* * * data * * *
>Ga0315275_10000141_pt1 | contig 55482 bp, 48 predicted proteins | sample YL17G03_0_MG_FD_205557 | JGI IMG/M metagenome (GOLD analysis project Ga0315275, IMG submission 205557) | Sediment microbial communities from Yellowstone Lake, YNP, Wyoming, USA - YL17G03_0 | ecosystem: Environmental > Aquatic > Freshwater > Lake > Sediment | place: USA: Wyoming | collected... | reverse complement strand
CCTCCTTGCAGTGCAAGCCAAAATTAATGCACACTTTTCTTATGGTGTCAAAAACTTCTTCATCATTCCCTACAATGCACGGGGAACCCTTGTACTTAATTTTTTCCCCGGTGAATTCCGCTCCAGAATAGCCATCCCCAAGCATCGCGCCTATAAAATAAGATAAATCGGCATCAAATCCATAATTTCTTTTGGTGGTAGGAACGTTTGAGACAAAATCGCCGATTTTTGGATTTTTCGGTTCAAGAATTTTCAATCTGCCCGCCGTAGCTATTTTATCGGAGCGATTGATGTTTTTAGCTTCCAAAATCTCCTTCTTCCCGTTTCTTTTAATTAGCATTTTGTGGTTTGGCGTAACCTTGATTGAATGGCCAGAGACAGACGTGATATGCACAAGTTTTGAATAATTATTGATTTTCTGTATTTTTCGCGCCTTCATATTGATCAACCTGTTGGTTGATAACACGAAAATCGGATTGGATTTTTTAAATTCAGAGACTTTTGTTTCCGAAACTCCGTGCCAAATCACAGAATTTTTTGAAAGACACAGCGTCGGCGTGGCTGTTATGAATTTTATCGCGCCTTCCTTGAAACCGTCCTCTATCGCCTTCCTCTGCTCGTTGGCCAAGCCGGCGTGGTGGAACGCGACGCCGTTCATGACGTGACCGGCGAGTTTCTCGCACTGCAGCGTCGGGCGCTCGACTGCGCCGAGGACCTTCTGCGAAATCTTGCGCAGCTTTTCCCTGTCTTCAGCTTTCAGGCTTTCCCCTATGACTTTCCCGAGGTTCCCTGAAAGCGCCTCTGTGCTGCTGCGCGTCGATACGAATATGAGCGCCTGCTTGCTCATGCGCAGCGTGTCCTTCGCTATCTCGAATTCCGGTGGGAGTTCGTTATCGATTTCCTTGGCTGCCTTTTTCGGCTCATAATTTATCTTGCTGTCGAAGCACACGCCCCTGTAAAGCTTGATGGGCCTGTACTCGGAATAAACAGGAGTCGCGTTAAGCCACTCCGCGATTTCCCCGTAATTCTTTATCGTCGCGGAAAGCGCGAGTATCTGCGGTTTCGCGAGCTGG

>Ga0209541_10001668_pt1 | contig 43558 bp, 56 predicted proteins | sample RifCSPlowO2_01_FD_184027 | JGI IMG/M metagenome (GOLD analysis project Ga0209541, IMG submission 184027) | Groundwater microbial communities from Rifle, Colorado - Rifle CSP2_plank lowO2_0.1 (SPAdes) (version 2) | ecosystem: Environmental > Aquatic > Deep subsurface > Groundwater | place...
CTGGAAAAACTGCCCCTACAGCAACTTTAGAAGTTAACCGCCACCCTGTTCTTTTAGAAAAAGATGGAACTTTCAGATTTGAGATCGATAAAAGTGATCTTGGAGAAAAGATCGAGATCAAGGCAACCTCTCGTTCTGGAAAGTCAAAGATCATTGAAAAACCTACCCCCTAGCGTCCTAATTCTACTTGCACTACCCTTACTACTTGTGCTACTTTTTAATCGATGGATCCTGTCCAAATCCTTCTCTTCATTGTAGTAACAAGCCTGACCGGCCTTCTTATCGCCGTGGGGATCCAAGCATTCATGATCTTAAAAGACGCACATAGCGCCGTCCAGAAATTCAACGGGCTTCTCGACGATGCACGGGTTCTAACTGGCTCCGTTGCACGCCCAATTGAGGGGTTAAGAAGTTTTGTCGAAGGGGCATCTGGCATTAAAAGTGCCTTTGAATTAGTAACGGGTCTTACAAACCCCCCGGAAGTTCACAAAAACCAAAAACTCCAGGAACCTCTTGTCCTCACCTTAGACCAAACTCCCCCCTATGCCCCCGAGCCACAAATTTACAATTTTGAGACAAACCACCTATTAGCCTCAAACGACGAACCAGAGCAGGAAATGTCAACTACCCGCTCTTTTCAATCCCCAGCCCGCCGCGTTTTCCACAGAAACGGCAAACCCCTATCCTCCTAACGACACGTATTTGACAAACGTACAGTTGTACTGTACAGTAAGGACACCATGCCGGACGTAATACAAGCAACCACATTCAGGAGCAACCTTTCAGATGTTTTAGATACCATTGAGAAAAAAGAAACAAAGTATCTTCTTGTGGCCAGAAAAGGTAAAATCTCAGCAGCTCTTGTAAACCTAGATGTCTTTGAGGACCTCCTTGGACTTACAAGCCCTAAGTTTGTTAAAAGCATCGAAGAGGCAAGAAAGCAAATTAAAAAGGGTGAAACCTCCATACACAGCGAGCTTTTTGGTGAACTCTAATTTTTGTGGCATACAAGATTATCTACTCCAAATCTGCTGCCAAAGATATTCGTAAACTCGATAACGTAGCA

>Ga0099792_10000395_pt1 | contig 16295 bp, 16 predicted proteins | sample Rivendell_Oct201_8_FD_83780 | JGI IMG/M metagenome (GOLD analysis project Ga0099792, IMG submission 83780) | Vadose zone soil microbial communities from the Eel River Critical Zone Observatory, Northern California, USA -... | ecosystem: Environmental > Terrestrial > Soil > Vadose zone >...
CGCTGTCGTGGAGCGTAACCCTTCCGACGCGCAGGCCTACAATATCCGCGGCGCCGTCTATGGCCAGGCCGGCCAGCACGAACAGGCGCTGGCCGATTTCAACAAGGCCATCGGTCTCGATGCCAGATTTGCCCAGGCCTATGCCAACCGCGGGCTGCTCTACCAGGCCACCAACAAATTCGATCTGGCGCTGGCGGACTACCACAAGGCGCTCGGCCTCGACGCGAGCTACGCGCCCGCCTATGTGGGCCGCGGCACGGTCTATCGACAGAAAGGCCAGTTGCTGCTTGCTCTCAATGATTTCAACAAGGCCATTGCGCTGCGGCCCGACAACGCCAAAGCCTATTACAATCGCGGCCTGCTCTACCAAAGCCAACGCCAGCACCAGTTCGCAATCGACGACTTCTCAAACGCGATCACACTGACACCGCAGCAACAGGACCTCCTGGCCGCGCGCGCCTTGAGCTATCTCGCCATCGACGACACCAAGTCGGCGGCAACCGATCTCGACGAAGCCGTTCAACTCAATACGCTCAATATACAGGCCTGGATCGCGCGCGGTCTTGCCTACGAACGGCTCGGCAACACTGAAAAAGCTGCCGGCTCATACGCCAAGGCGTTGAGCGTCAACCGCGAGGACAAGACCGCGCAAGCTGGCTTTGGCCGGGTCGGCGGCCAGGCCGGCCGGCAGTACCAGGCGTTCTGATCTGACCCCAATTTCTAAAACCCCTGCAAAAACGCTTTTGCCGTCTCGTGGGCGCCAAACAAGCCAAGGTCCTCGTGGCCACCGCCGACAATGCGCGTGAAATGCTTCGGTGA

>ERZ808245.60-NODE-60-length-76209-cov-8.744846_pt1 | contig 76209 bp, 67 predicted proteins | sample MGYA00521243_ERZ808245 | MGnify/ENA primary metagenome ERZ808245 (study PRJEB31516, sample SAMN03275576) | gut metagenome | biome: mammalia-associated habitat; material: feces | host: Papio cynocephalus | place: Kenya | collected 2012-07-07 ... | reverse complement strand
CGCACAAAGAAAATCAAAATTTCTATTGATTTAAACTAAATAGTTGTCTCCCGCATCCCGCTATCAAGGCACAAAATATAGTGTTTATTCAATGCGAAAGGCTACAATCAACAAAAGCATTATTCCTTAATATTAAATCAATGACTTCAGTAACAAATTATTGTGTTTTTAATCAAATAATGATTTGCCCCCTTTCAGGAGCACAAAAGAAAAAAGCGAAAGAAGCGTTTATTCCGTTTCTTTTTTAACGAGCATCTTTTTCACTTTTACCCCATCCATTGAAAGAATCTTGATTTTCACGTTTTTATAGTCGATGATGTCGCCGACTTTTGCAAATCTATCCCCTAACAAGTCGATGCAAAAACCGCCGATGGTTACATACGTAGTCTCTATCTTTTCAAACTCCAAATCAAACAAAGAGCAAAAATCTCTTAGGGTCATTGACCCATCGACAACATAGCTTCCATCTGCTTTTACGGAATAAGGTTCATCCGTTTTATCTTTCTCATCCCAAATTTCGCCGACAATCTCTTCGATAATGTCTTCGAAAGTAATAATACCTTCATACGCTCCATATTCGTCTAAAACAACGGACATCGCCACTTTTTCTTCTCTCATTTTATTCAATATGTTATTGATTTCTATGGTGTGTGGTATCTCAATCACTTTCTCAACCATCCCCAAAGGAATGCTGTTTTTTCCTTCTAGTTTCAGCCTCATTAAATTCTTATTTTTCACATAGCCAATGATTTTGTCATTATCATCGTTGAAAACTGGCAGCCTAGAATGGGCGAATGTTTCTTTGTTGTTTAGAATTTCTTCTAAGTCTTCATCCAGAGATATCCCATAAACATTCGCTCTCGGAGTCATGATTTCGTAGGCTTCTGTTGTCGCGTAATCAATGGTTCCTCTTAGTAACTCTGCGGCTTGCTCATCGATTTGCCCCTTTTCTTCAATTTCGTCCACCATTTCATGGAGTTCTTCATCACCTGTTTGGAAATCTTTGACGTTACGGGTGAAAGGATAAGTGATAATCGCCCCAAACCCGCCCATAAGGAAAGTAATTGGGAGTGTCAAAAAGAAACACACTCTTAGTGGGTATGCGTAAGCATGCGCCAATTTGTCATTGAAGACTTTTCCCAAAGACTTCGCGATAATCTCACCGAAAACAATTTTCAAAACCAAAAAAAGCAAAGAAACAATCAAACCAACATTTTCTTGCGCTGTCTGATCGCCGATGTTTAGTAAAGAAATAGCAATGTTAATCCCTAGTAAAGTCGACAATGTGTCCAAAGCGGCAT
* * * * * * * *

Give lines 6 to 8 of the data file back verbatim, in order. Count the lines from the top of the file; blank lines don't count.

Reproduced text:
CGCTGTCGTGGAGCGTAACCCTTCCGACGCGCAGGCCTACAATATCCGCGGCGCCGTCTATGGCCAGGCCGGCCAGCACGAACAGGCGCTGGCCGATTTCAACAAGGCCATCGGTCTCGATGCCAGATTTGCCCAGGCCTATGCCAACCGCGGGCTGCTCTACCAGGCCACCAACAAATTCGATCTGGCGCTGGCGGACTACCACAAGGCGCTCGGCCTCGACGCGAGCTACGCGCCCGCCTATGTGGGCCGCGGCACGGTCTATCGACAGAAAGGCCAGTTGCTGCTTGCTCTCAATGATTTCAACAAGGCCATTGCGCTGCGGCCCGACAACGCCAAAGCCTATTACAATCGCGGCCTGCTCTACCAAAGCCAACGCCAGCACCAGTTCGCAATCGACGACTTCTCAAACGCGATCACACTGACACCGCAGCAACAGGACCTCCTGGCCGCGCGCGCCTTGAGCTATCTCGCCATCGACGACACCAAGTCGGCGGCAACCGATCTCGACGAAGCCGTTCAACTCAATACGCTCAATATACAGGCCTGGATCGCGCGCGGTCTTGCCTACGAACGGCTCGGCAACACTGAAAAAGCTGCCGGCTCATACGCCAAGGCGTTGAGCGTCAACCGCGAGGACAAGACCGCGCAAGCTGGCTTTGGCCGGGTCGGCGGCCAGGCCGGCCGGCAGTACCAGGCGTTCTGATCTGACCCCAATTTCTAAAACCCCTGCAAAAACGCTTTTGCCGTCTCGTGGGCGCCAAACAAGCCAAGGTCCTCGTGGCCACCGCCGACAATGCGCGTGAAATGCTTCGGTGA

>ERZ808245.60-NODE-60-length-76209-cov-8.744846_pt1 | contig 76209 bp, 67 predicted proteins | sample MGYA00521243_ERZ808245 | MGnify/ENA primary metagenome ERZ808245 (study PRJEB31516, sample SAMN03275576) | gut metagenome | biome: mammalia-associated habitat; material: feces | host: Papio cynocephalus | place: Kenya | collected 2012-07-07 ... | reverse complement strand
CGCACAAAGAAAATCAAAATTTCTATTGATTTAAACTAAATAGTTGTCTCCCGCATCCCGCTATCAAGGCACAAAATATAGTGTTTATTCAATGCGAAAGGCTACAATCAACAAAAGCATTATTCCTTAATATTAAATCAATGACTTCAGTAACAAATTATTGTGTTTTTAATCAAATAATGATTTGCCCCCTTTCAGGAGCACAAAAGAAAAAAGCGAAAGAAGCGTTTATTCCGTTTCTTTTTTAACGAGCATCTTTTTCACTTTTACCCCATCCATTGAAAGAATCTTGATTTTCACGTTTTTATAGTCGATGATGTCGCCGACTTTTGCAAATCTATCCCCTAACAAGTCGATGCAAAAACCGCCGATGGTTACATACGTAGTCTCTATCTTTTCAAACTCCAAATCAAACAAAGAGCAAAAATCTCTTAGGGTCATTGACCCATCGACAACATAGCTTCCATCTGCTTTTACGGAATAAGGTTCATCCGTTTTATCTTTCTCATCCCAAATTTCGCCGACAATCTCTTCGATAATGTCTTCGAAAGTAATAATACCTTCATACGCTCCATATTCGTCTAAAACAACGGACATCGCCACTTTTTCTTCTCTCATTTTATTCAATATGTTATTGATTTCTATGGTGTGTGGTATCTCAATCACTTTCTCAACCATCCCCAAAGGAATGCTGTTTTTTCCTTCTAGTTTCAGCCTCATTAAATTCTTATTTTTCACATAGCCAATGATTTTGTCATTATCATCGTTGAAAACTGGCAGCCTAGAATGGGCGAATGTTTCTTTGTTGTTTAGAATTTCTTCTAAGTCTTCATCCAGAGATATCCCATAAACATTCGCTCTCGGAGTCATGATTTCGTAGGCTTCTGTTGTCGCGTAATCAATGGTTCCTCTTAGTAACTCTGCGGCTTGCTCATCGATTTGCCCCTTTTCTTCAATTTCGTCCACCATTTCATGGAGTTCTTCATCACCTGTTTGGAAATCTTTGACGTTACGGGTGAAAGGATAAGTGATAATCGCCCCAAACCCGCCCATAAGGAAAGTAATTGGGAGTGTCAAAAAGAAACACACTCTTAGTGGGTATGCGTAAGCATGCGCCAATTTGTCATTGAAGACTTTTCCCAAAGACTTCGCGATAATCTCACCGAAAACAATTTTCAAAACCAAAAAAAGCAAAGAAACAATCAAACCAACATTTTCTTGCGCTGTCTGATCGCCGATGTTTAGTAAAGAAATAGCAATGTTAATCCCTAGTAAAGTCGACAATGTGTCCAAAGCGGCAT